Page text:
It’s hard to be grateful for something you loathe. My clients with eating disorders and body image concerns can’t find one thing to like about their physical appearance. But I challenge them to risk looking beyond what they see and begin to cultivate an attitude of gratefulness for what their physical body allows them to do. Our bodies allow us to write poetry, run marathons, play instruments, hold our loved ones, and so many other wonderful things! Start small—but start somewhere.
Don’t look at the girl beside you at the gym, the guy on the magazine cover, or the hot chick at the beach to judge yourself. Instead, start thinking about your strengths and your qualities. If you feed yourself a steady diet of garbage, that’s how you’re gonna feel—like garbage.
Back at You
At the end of the day, only one thing is necessary to revolt against societal norms that demand us to be thin in order to be valued: a choice. This choice involves ignoring the cultural mandates and setting the world on fire just as you are, no matter what your size is. This choice also involves choosing to live—really live—a full and abundant life where you are content with who you are, not what you look like.
The thief comes only to steal and kill and destroy. I came that they may have life and have it abundantly. (John 10:10 ESV)
- How have you felt pressured to meet the standards for beauty and perfection today?
- How have you resisted?
- How have you succumbed?
Rita Schulte is a licensed professional counselor. She received her B.S. in Psychology and her master’s degree in Counseling from Liberty University. In 2004, she launched a private practice in the Northern Virginia/Washington D.C. area, where she specializes in the treatment of mental health disorders including depressive and anxiety, disorders, eating disorders, grief and loss issues, and relationship problems.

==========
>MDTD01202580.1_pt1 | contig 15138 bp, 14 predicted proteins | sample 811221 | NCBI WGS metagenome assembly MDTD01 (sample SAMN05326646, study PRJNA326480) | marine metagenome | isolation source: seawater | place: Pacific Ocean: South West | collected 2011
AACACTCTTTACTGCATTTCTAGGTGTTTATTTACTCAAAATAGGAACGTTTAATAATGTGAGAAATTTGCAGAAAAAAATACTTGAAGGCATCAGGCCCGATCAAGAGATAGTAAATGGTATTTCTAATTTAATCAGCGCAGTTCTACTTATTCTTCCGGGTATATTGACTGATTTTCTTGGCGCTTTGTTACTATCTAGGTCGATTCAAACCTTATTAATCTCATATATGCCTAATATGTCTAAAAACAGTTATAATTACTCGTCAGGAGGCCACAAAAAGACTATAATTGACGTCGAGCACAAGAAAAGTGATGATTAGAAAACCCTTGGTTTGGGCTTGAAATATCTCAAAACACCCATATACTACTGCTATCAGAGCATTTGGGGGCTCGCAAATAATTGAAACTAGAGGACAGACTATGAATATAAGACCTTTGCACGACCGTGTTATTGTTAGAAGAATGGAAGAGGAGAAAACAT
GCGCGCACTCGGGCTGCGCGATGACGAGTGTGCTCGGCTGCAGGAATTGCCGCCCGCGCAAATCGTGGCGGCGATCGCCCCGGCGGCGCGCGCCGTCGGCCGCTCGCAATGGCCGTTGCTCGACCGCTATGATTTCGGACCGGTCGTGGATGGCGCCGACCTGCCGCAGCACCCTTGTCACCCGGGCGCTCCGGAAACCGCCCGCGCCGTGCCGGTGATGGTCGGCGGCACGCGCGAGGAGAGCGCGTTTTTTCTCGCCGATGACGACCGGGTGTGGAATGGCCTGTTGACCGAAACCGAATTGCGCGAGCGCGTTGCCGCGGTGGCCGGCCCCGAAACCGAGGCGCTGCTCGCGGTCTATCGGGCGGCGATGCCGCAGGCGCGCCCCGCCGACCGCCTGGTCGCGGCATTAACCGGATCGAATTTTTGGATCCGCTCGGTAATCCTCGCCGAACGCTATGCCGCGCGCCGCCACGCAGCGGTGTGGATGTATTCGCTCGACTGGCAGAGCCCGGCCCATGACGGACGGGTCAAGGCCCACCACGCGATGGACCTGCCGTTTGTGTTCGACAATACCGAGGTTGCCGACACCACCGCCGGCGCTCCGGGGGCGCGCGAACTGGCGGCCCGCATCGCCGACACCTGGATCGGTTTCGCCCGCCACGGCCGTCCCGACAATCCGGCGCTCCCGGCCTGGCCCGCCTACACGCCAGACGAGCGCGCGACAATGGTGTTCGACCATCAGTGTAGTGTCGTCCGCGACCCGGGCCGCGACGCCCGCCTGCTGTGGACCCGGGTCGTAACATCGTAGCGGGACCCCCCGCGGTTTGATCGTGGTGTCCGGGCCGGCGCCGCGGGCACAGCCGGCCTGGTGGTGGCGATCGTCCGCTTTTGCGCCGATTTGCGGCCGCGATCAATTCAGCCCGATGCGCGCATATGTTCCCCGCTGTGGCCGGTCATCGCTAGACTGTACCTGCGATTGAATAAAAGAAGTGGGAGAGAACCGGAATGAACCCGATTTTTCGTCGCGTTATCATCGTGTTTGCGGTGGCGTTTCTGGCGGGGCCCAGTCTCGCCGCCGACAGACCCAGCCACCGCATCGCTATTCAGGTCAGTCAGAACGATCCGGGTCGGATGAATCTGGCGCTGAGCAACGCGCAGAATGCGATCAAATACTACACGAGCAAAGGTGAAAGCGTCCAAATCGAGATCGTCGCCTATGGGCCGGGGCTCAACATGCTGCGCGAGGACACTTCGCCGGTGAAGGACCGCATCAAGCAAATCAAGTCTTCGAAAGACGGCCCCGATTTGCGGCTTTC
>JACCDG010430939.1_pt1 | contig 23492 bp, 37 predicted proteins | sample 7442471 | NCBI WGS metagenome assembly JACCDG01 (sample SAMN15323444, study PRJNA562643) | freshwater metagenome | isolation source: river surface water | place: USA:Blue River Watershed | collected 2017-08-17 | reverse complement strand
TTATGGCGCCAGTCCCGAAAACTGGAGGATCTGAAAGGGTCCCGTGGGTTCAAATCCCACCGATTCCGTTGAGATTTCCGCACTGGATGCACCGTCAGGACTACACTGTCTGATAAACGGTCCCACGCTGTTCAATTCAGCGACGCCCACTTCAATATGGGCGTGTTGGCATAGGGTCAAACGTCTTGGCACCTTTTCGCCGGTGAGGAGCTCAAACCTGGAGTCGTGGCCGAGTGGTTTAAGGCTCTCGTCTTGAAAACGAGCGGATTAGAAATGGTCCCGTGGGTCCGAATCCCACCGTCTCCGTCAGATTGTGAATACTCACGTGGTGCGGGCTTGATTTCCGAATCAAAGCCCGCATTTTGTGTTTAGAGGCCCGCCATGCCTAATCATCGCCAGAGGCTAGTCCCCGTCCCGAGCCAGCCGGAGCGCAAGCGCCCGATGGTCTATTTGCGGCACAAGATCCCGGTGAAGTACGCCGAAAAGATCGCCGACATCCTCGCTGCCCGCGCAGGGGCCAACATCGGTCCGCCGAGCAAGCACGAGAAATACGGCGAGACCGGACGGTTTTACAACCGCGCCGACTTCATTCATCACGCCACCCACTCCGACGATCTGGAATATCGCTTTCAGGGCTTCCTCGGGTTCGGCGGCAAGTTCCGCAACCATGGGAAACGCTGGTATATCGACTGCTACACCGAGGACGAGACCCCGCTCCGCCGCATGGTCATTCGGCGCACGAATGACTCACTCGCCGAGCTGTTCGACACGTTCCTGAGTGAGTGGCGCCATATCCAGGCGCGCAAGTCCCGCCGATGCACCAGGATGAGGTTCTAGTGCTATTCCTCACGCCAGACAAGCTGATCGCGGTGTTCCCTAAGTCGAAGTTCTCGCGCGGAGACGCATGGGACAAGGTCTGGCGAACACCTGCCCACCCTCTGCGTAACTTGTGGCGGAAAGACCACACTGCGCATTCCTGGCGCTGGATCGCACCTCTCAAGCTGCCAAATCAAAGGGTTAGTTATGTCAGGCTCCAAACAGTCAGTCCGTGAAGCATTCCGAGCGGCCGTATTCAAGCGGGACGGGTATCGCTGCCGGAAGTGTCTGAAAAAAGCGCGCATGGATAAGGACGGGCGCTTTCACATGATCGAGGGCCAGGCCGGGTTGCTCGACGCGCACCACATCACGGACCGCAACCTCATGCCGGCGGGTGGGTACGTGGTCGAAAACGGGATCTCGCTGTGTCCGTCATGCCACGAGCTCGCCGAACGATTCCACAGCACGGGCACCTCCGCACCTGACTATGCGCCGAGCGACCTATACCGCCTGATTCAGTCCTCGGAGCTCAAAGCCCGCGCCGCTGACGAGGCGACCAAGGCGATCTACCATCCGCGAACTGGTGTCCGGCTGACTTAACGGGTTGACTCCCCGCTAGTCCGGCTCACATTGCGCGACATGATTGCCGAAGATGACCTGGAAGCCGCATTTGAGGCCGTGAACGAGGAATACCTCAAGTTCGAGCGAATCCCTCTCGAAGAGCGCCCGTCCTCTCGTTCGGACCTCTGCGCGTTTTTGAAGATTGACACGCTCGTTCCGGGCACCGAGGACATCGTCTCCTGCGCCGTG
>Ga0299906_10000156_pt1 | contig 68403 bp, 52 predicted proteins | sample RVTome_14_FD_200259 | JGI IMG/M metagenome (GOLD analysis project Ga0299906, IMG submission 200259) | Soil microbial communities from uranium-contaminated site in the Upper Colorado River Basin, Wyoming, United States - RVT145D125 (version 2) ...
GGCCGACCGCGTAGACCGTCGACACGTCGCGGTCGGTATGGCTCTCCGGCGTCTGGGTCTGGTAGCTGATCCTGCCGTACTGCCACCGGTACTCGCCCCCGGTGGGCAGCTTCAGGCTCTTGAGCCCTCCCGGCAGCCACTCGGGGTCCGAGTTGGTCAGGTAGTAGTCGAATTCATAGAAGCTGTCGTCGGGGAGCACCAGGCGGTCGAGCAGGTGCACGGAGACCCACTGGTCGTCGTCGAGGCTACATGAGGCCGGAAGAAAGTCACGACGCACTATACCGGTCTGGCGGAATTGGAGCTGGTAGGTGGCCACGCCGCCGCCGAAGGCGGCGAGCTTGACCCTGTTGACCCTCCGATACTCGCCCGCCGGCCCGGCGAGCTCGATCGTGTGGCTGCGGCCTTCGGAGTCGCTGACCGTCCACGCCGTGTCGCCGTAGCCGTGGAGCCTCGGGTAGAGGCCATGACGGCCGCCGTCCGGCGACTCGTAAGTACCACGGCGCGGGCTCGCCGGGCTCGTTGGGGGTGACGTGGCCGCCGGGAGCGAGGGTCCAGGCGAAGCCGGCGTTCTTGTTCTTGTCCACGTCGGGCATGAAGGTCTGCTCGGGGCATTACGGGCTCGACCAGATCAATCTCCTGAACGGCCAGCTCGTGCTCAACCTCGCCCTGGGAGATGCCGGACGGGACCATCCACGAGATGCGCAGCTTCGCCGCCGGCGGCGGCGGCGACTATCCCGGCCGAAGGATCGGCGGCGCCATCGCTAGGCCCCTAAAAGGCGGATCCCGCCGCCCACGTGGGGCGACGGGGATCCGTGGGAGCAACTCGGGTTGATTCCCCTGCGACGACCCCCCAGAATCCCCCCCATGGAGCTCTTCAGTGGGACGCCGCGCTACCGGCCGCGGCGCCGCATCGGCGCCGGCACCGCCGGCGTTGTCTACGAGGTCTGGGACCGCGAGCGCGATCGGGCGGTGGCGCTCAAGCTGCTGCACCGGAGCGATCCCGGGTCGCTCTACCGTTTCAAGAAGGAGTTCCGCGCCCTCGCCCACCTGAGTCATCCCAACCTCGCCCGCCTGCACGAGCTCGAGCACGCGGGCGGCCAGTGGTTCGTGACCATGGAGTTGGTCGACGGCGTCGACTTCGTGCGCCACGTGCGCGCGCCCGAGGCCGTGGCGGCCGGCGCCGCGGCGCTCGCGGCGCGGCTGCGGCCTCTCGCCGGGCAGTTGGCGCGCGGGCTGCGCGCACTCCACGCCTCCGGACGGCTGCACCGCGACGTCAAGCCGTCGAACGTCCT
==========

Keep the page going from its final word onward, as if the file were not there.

In 2011, Rita created Heartline Radio to address the cutting-edge mental health issues that are affecting our culture today. The show is designed to provide relevant content to educate, equip, and engage the culture in the awareness of how mental health disorders are affecting the hearts and minds of each of us. As the host of Heartline Radio, Rita talks with some of the top Christian counselors and authors in the country, as well as real people struggling with real life issues. Through thought provoking and candid interviews, Rita and her guests provide solid Biblical counsel and practical solutions on how to move through the difficulties of life.
Rita is also a conference speaker, author, and host of Consider This, which is a 60-second spot designed to challenge listeners to consider their lives through the lens of God’s truth. Her books include Shattered: Finding Hope and Healing through the Losses of Life (Leafwood 2013), Imposter: Gain Confidence, Eradicate Shame, and Become Who God Made You to Be (Siloam 2014), Think This Not That: Rewiring Your Brain to Eliminate Toxic Thinking (Leafwood Publishers 2018), and A Roadmap for Survivors of Suicide and Those who Love Them (Moody Publishers 2020).
Rita is no stranger to loss and suffering. In 2013, Rita lost her beloved husband to suicide, and her world was decimated. She speaks candidly about her loss in the hope of helping others to heal. She writes for many blogs and magazines, and her articles have appeared in Counseling Today, Psychotherapy Networker, Christianity Today, Thriving Family, Kyria, and LifeHack.org. You can connect with Rita at www.ritaschulte.com.